Five tips for writing a great university personal statement
1. Give yourself plenty of time
Crafting the perfect personal statement takes time and you’ll almost certainly do several drafts before submitting the final version. This means giving yourself plenty of time before submission so you aren’t rushing to finish.
For your first draft, it can be a good idea to write down everything suitable you can think of, even if it takes you slightly above the word count. Your second and third drafts are then your opportunity to reword anything that doesn’t flow or remove less relevant information if you’re over the character or line limit.
You’ll also need to leave enough time to thoroughly proofread your personal statement thoroughly. Ideally you could ask a tutor, friend or family member to do this for you too – a fresh pair of eyes can often pick up little mistakes that the person writing may miss.
2. Remember your character limit
Your UCAS personal statement has a strict limit of 4,000 characters or 47 lines of text - approximately 500 words. This might sound like a lot initially but once you get started, you may find yourself having to edit your statement down to keep within the character count. This is why our first tip about starting early is so important!
The 47 line limit also includes blank lines so consider this when adding in paragraphs: if you have space, a couple of paragraphs will make it easier for the admissions team to read but don’t add so many that it takes up too much of your line count.
3. Consider why and what
These are the two most important questions you should aim to answer within your personal statement as it shows the university how you’d be a good fit.
Why are you applying for the course?
When talking about why you’re applying for the course, you can cover what interests you about your chosen subject, and why you’d like to attend university on the whole. This is a great place to talk about your interests that feed into the subject you’d like to study and your ambitions for the future.
What makes you a suitable candidate?
The main part of your personal statement will be answering this question. Looking at the course description can help you to get a feel of the skills needed; you can then weave how you fit these qualities into your statement. You should also include your academic achievements, work experience and any volunteering/extra-curricular activities here, being sure to link how these experiences will set you up well for the course.
Here you can also include any personal circumstances that may have affected your previous results (for example, illness or bereavement) but we’d recommend wording this carefully. Reference them briefly but focus more on what you’re doing to bring your grades back up.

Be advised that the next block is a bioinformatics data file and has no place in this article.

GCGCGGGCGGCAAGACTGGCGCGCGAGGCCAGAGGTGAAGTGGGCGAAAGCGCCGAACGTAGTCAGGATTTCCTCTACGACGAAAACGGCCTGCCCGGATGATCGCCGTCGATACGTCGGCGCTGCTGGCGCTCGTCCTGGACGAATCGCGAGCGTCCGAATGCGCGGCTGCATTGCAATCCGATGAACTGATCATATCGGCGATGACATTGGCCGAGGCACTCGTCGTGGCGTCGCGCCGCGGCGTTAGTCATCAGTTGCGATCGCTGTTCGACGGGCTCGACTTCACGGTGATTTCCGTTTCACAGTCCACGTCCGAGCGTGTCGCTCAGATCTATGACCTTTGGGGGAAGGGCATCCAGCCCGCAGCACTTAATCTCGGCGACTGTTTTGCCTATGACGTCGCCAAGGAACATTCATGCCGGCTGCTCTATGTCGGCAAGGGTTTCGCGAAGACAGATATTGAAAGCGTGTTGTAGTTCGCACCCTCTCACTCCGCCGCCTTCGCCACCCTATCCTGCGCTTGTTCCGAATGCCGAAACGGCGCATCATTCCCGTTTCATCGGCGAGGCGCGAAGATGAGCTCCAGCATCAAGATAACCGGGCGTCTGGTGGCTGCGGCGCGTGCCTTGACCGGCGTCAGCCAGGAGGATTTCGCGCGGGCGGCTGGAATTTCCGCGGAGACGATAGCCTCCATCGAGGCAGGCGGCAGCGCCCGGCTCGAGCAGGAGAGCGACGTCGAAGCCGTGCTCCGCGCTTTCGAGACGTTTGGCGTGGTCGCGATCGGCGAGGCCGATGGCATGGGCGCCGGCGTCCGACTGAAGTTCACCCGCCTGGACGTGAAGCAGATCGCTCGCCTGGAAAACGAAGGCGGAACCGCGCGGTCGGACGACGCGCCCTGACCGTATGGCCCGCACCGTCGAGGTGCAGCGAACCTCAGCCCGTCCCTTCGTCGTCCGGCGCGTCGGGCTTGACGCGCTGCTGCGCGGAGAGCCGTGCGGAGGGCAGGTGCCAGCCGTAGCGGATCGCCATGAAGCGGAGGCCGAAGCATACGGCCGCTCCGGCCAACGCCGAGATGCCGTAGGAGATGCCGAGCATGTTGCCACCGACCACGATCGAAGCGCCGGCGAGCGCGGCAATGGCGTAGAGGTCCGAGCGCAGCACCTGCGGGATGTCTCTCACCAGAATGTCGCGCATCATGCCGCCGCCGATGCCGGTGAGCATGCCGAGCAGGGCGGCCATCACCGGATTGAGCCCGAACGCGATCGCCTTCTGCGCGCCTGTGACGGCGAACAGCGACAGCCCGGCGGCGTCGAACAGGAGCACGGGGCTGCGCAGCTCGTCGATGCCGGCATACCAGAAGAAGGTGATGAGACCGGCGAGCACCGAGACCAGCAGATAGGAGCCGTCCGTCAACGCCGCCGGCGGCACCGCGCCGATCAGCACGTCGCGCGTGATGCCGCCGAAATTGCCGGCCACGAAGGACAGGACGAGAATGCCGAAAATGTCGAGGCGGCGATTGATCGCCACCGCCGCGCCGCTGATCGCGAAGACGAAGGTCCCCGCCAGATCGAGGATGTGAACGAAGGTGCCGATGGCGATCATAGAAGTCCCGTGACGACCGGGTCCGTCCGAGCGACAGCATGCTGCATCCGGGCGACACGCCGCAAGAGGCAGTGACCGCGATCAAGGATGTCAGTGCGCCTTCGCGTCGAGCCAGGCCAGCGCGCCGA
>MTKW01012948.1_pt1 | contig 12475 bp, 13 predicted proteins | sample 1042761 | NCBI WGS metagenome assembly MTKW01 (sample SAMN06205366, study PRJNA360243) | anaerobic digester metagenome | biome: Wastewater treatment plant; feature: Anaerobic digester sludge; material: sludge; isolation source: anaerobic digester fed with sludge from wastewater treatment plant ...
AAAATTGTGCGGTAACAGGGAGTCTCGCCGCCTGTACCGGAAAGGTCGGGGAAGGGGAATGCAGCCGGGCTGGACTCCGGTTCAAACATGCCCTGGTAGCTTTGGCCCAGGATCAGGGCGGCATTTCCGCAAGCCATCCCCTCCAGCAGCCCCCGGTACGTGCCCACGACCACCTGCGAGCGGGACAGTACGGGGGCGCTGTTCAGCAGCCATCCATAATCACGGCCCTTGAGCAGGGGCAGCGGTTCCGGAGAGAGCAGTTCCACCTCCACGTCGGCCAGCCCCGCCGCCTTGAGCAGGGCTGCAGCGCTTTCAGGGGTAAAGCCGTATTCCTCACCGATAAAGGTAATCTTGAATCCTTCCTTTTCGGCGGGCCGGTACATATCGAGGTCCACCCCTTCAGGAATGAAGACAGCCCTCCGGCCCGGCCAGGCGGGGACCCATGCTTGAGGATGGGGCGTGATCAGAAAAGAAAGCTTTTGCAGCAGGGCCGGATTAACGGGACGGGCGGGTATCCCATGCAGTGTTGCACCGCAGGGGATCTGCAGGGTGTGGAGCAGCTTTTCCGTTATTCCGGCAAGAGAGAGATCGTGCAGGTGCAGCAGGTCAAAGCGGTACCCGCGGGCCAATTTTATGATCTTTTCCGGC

Remember that each university you apply for receives the same personal statement so avoid mentioning the exact course or university name.
4. Be enthusiastic without resorting to cliché
Universities want to fill their courses with students who are really engaged with the subject. This means that, as well as learning more about your achievements and interests, universities are looking for people who are genuinely interested in the course that they’re applying for.
As well as linking your skills to their entry requirements, don’t be worried to showcase how interested you are in a particular subject. Maybe it’s books that you’ve read around the subject or an activity you take part in for fun. Whatever it is, be specific but genuine and enthusiastic.
However, university admissions staff read thousands of applications each year so there are a few things to be wary of. It could be tempting to include a quote or clichéd phrase (for example, “ever since I was a child, I knew I wanted to study…”) but many admissions teams find these off-putting because they don’t show your uniqueness and originality. Similarly, they’re limited on time so avoid telling long rambling stories about your personal experiences; get straight to the point about how the experience is relevant to your goals or ambitions.
5. Tell the truth
It goes without saying that lying is a big no-no for writing a personal statement. If you’re worried that you may not have enough extra-curricular activities to fill your word count, remember that it is primarily to assess your suitability for the subject. Hobbies and activities can help with this, particularly if they’re relevant, but don’t be tempted to make them up if you don’t have many. Instead, you could talk more about aspects of your A-Levels or other courses you’ve enjoyed and highlight what you’re particularly looking forward to learning about in the subject you’d like to study.
Above everything else, remember that honesty and genuine enthusiasm for the course is crucial when you’re applying for university. If you find yourself really struggling to come up with reasons why you’d like to study the course, this could be an early red flag. Remember that you’re going to be studying this course for at least three years, perhaps longer, so really consider what it is about the course or university you’re interested in.
Now, it’s time to get started. Good luck – we know you can do it!